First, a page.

British meat processors set up shop in EU to avoid red tape

Meat processing companies in the United Kingdom are registering their businesses in the European Union to bypass export delays as Brexit erodes their ability to trade.
calendar icon 11 February 2021
clock icon 2 minute read

Reuters reports that British meat processors are registering businesses in the European Union in order to bypass post-Brexit export delays. According to the British Meat Processors Association (BMPA), trade flows are at 50 percent of normal levels and costs are soaring.

The move means Britain is losing jobs, the industry group warned, as delays caused by customs checks at the border have all but halted small lorry loads of mixed meat products heading to the EU and Northern Ireland.

This has in turn prompted companies to register businesses in the EU with a view to setting up processing facilities that will allow them to trade with European customers and avoid exports delays and soaring costs.

About 40 percent of British meat trade with the EU is sent in mixed or "grouped" loads.

"It's now not viable to send a single lorry load of mixed products to different EU or Northern Irish customers to stock their shelves for the following few days," said Nick Allen, chief executive of the BMPA.

"The new system is adding an average of 30 hours into the (export) process; and costs are now around 60 percent higher than last year," he added, citing additional customs and veterinary charges, and soaring haulage and insurance costs.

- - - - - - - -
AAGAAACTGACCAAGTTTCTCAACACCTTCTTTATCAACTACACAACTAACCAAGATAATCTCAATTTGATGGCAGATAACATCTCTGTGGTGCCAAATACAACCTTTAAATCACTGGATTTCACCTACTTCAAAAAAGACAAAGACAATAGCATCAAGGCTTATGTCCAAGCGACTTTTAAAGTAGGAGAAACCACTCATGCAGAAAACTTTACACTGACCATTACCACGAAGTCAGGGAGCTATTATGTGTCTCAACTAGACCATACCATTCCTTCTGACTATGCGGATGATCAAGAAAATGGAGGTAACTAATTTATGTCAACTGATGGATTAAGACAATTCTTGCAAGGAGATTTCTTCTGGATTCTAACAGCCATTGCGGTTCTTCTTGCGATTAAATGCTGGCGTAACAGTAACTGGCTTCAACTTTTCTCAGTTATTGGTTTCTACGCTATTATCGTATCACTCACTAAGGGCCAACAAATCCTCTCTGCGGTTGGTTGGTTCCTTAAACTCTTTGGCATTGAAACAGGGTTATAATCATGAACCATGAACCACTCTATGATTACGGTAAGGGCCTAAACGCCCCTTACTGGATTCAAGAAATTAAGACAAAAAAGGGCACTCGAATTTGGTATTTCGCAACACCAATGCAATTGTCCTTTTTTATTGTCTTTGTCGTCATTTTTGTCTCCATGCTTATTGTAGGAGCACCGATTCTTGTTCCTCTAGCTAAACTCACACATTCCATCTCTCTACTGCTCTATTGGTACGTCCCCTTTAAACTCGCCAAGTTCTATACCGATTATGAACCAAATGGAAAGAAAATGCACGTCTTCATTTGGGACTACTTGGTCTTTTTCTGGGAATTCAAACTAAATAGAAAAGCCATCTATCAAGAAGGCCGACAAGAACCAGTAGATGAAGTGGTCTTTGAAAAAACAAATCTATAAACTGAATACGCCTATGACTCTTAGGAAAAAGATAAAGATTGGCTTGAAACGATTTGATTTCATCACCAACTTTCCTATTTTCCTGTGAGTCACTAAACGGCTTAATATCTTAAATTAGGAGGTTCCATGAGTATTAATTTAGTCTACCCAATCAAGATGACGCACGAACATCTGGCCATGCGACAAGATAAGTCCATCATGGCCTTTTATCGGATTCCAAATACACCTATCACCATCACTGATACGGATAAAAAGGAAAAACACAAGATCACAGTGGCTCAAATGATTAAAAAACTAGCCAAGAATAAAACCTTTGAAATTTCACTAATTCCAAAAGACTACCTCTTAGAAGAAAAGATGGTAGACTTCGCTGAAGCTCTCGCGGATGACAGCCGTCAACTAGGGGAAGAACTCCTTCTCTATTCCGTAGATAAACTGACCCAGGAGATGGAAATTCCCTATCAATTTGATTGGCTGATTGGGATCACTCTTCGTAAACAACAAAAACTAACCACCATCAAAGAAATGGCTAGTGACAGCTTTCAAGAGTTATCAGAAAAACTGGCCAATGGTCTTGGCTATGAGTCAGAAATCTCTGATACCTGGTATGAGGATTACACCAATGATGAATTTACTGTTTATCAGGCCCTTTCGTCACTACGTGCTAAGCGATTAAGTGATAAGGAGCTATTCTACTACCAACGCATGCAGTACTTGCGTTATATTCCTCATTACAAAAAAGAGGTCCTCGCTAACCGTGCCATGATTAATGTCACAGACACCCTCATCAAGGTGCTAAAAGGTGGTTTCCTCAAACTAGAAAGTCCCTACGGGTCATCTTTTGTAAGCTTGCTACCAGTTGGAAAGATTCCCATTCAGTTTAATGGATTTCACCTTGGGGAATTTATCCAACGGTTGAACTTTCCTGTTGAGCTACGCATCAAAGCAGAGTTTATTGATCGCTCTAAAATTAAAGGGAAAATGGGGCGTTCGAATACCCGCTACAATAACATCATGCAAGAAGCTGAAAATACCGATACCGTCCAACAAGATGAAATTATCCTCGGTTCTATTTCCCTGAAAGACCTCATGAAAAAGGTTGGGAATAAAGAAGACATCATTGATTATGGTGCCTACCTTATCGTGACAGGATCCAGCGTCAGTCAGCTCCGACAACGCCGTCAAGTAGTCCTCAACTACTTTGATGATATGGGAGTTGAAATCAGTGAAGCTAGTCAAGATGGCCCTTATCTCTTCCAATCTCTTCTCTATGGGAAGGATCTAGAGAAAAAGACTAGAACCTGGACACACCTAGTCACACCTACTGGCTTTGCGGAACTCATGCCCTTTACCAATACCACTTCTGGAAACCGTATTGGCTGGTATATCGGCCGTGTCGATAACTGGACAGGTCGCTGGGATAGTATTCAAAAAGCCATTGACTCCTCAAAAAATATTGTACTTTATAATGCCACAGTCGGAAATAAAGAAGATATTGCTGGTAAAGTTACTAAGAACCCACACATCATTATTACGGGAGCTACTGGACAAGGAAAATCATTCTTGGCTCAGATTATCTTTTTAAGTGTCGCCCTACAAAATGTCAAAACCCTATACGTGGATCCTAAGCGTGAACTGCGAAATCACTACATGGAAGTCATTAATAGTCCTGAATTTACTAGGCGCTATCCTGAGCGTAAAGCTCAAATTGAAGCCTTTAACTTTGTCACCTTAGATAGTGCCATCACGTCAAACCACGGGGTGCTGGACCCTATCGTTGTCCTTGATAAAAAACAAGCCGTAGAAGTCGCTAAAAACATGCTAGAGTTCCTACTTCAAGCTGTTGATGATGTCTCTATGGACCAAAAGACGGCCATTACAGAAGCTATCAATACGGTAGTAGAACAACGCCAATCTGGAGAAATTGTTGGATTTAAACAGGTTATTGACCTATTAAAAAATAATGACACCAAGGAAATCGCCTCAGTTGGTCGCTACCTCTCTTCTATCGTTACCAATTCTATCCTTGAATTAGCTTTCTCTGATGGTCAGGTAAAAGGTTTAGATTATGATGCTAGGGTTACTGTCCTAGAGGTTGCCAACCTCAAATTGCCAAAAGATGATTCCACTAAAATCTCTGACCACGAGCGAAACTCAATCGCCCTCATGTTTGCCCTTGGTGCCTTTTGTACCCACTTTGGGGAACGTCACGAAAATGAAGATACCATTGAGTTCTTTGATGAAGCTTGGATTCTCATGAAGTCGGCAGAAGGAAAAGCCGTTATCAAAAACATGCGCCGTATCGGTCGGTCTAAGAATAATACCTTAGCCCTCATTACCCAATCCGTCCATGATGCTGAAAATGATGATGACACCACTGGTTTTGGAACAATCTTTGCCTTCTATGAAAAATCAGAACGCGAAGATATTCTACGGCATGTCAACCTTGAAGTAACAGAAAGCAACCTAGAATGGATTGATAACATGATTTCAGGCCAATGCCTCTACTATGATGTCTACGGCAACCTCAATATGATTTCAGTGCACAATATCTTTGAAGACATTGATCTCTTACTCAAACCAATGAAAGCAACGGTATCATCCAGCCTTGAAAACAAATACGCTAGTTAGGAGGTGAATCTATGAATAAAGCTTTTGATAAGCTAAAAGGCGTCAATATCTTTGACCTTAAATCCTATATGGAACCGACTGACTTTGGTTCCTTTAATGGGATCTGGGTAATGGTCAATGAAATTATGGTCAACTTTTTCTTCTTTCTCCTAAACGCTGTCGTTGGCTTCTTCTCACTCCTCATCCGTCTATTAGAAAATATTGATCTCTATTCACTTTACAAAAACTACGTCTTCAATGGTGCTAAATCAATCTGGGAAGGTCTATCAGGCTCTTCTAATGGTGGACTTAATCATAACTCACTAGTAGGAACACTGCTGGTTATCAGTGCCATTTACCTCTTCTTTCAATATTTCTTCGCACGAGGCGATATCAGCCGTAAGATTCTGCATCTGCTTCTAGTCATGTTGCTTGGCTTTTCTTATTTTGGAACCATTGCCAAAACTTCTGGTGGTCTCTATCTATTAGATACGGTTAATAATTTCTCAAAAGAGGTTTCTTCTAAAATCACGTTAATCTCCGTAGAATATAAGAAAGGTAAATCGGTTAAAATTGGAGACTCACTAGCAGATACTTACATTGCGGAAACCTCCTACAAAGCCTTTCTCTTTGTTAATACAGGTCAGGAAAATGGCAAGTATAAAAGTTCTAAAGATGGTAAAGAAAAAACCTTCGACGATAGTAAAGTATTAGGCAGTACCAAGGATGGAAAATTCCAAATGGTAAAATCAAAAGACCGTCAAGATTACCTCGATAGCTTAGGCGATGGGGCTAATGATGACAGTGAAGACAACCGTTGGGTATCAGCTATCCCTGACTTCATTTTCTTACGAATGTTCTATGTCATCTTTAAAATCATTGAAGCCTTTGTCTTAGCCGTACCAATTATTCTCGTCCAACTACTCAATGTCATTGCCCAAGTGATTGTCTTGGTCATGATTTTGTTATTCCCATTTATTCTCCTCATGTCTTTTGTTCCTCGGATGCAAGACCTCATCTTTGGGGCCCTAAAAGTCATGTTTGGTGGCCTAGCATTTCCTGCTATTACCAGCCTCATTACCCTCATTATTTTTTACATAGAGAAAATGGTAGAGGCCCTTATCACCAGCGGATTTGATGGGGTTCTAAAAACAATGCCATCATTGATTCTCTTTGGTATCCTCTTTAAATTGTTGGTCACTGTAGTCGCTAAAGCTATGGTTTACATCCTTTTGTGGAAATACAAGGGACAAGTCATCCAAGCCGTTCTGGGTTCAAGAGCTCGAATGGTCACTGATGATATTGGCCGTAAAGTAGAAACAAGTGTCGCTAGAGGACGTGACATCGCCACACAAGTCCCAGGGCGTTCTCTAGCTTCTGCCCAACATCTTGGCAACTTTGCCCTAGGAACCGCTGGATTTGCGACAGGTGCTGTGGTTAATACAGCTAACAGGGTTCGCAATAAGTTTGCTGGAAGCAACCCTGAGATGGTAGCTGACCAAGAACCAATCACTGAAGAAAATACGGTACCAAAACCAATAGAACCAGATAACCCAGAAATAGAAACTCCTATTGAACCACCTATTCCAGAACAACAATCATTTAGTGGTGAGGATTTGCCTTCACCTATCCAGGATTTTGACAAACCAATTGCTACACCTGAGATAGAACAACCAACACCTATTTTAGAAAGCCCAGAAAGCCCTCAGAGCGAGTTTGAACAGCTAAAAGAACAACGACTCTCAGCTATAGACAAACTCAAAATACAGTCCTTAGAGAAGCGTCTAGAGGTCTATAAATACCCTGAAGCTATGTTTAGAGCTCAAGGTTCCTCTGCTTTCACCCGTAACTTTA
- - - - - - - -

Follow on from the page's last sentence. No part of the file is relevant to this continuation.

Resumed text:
Under a Brexit deal clinched last December, British trade with the EU remains free of tariffs and quotas on goods, but it is subject to third country customs checks. Britain, by contrast, is phasing in checks on EU goods over a six-month period.

The BMPA said the only viable export option is for companies to send large lorry loads of a single meat product, but this is only possible for big businesses, with some smaller ones having completely halted exports.

"There is not a complete solution that we in the UK can enact unilaterally. It's going to require the UK and the EU to re-negotiate and re-design the system from top to bottom," said Allen.

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Source: Reuters

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